Music and the human species go back at least 40,000 years. For a dance to last that long, music clearly has had powerful effects on the human brain. And though research has only recently begun, scientists are finding music not only has the ability to move us, but to heal us as well.
In the early 1990s, the “Mozart effect” was the first scientific treatise on music to reach popular consciousness and sent millions of music fans, parents and even a few politicians on a quest to get themselves or their kids “smarter” through classical music.
More recent research has challenged some points of the “Mozart effect,” but never the idea that music is good for us. Good for our brains. Good for our well-being. It makes us happier and healthier. In fact, research only continues to reinforce the idea.
Rhythm is woven into the human body,” says Liane Brouillette, director of the University of California at Irvine’s Center for Learning through the Arts & Technology. “Our hearts beat. We breathe in and out. Our eyes blink. As we walk, we shift our weight from one foot to the other. When we are healthy, these rhythms combine smoothly into a kind of intimate symphony. In contrast, when our heartbeat is irregular or our breathing is labored, we don’t feel as good – or as happy.
According to Brouillette, there are two lines of music research: One that explores how music could affect our capacity to learn and the other that explores how it affects our social and emotional well-being.
Brouillette cites a 2004 study in which neuroscientists from seven universities found that kids who played music had a higher state of motivation, better ability to focus, better ability to manipulate information in both working and long-term memory, skills in geometric representation and better language skills. A meta-analysis of existing studies in 2013 also found music education improved overall IQ, might aid in the ability to learn foreign languages and even help discern speech in noisy environments.
Another meta-analysis found that music’s ability to calm a person was strong and could even extend to pre-surgery jitters. One study in the analysis found that patients who listened to music before surgery were more at ease and had lower levels of cortisol in their bloodstream than people who used anti-anxiety drugs.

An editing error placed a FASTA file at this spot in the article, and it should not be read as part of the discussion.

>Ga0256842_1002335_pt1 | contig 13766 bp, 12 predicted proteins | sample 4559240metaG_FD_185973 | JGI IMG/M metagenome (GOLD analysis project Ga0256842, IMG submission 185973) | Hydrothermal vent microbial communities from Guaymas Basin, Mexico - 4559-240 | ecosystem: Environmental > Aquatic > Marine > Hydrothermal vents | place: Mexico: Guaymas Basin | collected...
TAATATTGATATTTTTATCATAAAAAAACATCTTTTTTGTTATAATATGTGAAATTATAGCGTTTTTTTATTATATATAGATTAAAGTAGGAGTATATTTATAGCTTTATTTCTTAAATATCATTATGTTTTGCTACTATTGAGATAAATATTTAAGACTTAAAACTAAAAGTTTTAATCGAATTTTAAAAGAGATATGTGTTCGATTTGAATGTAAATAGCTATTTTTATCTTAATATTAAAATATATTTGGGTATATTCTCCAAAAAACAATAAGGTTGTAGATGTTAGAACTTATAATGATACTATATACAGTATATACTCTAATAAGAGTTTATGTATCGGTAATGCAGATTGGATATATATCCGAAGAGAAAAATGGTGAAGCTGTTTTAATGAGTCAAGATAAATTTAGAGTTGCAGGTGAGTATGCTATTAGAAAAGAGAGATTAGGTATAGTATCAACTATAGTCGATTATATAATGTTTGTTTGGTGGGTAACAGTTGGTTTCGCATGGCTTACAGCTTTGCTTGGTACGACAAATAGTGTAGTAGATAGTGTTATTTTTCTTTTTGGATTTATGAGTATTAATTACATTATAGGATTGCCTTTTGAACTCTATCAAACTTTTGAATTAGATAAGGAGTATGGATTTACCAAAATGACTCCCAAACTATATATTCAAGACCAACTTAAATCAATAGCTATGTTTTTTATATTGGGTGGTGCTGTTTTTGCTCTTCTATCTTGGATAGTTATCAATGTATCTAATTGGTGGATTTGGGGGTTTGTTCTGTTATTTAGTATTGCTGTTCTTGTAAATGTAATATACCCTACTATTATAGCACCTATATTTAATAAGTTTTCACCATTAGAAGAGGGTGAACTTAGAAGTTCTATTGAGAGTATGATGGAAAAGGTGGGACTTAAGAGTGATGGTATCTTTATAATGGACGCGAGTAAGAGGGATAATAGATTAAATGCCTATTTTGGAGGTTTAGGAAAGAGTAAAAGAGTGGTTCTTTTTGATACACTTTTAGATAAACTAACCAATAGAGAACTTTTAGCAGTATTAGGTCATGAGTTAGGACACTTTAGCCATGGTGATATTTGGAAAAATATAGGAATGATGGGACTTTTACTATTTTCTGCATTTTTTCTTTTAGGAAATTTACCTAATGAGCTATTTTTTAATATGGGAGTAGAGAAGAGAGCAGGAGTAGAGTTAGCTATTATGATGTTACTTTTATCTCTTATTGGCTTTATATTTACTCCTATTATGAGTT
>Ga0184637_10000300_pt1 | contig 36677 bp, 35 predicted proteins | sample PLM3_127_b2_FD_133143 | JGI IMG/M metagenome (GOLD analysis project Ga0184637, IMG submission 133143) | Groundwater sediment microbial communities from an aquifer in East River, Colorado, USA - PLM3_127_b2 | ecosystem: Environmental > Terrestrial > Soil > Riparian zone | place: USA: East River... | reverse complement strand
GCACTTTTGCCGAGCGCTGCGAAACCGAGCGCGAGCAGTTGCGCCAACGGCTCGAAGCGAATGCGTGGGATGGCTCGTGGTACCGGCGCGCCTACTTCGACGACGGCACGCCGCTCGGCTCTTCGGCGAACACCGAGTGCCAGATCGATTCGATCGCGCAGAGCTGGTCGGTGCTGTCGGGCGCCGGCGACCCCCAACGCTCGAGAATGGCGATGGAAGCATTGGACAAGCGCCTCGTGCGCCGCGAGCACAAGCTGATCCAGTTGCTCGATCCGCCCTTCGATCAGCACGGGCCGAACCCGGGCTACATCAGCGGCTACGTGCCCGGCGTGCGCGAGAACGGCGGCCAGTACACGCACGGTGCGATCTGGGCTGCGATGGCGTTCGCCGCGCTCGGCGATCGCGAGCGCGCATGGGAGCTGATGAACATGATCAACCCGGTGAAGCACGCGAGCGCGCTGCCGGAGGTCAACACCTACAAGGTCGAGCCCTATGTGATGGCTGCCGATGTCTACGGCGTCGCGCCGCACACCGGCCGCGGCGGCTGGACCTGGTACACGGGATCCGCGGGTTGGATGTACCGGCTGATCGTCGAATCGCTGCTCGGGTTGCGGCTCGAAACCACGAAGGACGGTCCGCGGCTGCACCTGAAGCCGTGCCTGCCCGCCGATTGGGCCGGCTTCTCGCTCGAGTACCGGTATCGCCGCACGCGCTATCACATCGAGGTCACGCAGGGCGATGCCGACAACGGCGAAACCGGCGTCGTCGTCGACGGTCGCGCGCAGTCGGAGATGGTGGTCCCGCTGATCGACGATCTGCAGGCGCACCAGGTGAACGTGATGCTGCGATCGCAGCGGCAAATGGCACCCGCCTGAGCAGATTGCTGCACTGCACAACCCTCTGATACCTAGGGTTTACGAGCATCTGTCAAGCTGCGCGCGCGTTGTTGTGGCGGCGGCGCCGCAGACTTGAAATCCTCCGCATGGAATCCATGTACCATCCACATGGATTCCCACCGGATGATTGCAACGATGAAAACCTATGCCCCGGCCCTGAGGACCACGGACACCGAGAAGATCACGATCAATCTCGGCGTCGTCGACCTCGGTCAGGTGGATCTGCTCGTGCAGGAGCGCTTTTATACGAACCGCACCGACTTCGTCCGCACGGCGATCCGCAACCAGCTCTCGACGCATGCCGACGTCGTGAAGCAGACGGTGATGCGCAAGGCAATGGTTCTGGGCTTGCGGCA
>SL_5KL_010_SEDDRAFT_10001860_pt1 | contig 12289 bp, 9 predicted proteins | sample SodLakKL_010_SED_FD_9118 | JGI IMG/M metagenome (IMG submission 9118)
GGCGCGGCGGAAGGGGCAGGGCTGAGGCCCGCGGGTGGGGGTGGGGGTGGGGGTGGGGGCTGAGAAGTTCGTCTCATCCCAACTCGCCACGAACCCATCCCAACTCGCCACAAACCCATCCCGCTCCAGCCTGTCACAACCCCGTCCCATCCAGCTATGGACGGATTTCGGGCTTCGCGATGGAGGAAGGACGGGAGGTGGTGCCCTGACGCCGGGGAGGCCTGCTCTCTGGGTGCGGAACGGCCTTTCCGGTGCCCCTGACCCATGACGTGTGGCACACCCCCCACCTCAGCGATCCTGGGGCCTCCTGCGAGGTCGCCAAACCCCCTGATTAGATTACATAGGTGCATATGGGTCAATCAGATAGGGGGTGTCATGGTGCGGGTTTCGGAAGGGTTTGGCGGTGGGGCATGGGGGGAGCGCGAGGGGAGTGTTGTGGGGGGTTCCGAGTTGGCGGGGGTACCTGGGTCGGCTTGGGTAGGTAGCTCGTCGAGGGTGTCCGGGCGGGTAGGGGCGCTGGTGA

Research has also shown 10 different areas of the brain are stimulated when hearing music, regardless of style, a commonality that can make music a uniting factor, and a powerful social tool, whether it’s in a remote village in Africa or at Coachella.
And if it can perhaps change the way some brains work, it can potentially help those with neurological disorders. Melodic intonation therapy essentially manipulates healthy parts of the brain to take over functions of damaged parts, perhaps helping a stroke patient to regain speech. Or music could help an Alzheimer’s patient better retain memories.
“Music is a human creation, often inspired by pleasing sounds in our environment,” Brouillette says. “Music enables us to reproduce aural stimuli that have made us feel good in the past.” So far in our pasts, in fact, that research has even shown we can share the feeling of our mothers listening to music when we are in the womb.
But Brouillette says in getting all the benefits of music early in life, research will not be enough.
Public school [music programs] are controlled by school boards and state legislatures, which are more influenced by public pressure than careful research studies,” she says. “Parents collaborating to put pressure on their school board to save the music program in their public schools are the key to success.